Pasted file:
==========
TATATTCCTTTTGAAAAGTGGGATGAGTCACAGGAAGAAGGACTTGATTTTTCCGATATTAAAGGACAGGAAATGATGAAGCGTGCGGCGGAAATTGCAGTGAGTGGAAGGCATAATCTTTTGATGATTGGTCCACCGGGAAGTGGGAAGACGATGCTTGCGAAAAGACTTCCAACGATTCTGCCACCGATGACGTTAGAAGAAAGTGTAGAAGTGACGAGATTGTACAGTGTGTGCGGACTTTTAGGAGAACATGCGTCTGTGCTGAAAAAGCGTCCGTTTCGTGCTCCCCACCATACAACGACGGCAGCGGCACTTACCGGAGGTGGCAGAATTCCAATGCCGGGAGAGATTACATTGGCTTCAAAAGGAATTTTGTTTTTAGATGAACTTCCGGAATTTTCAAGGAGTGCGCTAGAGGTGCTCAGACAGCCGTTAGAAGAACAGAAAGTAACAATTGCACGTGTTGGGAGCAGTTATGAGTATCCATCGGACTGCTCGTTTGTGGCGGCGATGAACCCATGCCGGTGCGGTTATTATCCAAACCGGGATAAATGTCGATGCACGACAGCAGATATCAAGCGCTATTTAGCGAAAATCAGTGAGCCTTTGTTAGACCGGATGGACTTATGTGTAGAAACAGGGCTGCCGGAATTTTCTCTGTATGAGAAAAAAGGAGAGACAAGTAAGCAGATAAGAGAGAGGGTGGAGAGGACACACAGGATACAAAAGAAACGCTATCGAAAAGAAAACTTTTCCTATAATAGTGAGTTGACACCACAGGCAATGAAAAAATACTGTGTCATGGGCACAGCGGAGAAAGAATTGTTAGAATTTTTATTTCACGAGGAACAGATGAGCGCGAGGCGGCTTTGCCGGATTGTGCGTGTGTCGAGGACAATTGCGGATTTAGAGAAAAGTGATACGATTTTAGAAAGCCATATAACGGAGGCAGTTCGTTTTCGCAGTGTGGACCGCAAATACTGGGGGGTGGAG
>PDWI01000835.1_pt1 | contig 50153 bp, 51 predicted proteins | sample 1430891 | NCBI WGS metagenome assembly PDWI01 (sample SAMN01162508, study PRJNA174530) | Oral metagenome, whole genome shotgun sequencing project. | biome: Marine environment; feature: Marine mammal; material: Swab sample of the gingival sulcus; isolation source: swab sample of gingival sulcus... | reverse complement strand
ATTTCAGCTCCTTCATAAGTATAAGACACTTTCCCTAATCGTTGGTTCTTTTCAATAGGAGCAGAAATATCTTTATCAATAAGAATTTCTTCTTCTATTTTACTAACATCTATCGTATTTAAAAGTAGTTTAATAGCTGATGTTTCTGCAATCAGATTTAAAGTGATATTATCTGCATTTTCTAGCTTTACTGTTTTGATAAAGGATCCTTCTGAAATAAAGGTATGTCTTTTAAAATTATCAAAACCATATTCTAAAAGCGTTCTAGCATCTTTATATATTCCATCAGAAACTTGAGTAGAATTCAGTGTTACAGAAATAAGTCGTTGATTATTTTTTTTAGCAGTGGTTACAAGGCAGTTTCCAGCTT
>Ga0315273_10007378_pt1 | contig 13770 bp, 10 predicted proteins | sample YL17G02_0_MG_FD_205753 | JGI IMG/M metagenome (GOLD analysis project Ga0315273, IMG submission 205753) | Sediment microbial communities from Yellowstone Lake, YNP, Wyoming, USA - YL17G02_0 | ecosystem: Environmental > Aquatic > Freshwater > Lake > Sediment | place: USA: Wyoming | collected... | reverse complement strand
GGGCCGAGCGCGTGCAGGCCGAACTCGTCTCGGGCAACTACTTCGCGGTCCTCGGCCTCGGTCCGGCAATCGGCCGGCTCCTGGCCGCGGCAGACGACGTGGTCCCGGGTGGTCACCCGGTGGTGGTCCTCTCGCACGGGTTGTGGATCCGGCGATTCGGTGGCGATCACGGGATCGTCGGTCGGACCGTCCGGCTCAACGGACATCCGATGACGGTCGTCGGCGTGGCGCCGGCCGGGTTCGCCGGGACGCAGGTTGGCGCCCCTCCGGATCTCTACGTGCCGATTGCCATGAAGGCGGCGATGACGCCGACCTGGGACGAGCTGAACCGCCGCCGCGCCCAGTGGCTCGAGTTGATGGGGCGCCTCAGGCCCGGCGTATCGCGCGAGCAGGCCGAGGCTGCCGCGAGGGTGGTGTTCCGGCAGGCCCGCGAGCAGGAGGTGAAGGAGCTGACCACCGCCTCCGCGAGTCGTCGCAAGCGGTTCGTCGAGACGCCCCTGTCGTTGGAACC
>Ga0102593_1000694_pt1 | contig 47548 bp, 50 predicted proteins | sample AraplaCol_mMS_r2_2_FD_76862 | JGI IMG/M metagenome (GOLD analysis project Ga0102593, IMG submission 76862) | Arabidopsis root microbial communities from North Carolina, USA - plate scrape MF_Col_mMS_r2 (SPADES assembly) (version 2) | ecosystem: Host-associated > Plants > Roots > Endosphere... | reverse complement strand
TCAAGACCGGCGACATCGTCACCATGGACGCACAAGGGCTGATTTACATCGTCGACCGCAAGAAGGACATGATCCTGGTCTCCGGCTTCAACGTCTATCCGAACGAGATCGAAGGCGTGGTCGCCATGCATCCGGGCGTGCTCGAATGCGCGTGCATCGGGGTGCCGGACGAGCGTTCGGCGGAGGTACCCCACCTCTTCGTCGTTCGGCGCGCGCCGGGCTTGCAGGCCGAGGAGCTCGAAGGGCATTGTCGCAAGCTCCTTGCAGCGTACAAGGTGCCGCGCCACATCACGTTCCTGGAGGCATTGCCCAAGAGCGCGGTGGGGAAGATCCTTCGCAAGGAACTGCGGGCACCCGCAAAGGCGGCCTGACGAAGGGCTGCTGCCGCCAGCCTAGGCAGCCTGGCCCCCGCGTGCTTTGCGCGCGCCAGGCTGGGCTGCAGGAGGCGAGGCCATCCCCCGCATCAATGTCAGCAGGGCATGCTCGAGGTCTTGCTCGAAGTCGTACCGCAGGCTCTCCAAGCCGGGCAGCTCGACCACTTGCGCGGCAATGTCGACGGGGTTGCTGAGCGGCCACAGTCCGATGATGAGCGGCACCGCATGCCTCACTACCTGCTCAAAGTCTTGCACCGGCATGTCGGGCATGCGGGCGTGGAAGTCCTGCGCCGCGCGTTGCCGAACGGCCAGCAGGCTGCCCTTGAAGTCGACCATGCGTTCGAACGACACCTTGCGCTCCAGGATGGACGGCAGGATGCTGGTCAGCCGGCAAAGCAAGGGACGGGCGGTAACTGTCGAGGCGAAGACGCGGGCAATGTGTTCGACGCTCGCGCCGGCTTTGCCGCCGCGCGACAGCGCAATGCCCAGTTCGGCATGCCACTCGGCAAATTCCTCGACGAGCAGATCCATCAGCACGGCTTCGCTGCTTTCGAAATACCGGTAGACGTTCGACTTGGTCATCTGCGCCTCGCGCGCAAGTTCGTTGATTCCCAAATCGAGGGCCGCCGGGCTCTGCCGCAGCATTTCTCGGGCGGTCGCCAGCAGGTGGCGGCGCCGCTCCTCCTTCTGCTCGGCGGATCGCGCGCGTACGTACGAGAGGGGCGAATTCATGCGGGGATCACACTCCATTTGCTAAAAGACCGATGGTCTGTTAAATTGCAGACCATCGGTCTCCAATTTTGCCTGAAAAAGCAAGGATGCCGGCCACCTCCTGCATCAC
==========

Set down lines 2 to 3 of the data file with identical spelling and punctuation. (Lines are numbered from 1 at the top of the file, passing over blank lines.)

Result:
>PDWI01000835.1_pt1 | contig 50153 bp, 51 predicted proteins | sample 1430891 | NCBI WGS metagenome assembly PDWI01 (sample SAMN01162508, study PRJNA174530) | Oral metagenome, whole genome shotgun sequencing project. | biome: Marine environment; feature: Marine mammal; material: Swab sample of the gingival sulcus; isolation source: swab sample of gingival sulcus... | reverse complement strand
ATTTCAGCTCCTTCATAAGTATAAGACACTTTCCCTAATCGTTGGTTCTTTTCAATAGGAGCAGAAATATCTTTATCAATAAGAATTTCTTCTTCTATTTTACTAACATCTATCGTATTTAAAAGTAGTTTAATAGCTGATGTTTCTGCAATCAGATTTAAAGTGATATTATCTGCATTTTCTAGCTTTACTGTTTTGATAAAGGATCCTTCTGAAATAAAGGTATGTCTTTTAAAATTATCAAAACCATATTCTAAAAGCGTTCTAGCATCTTTATATATTCCATCAGAAACTTGAGTAGAATTCAGTGTTACAGAAATAAGTCGTTGATTATTTTTTTTAGCAGTGGTTACAAGGCAGTTTCCAGCTT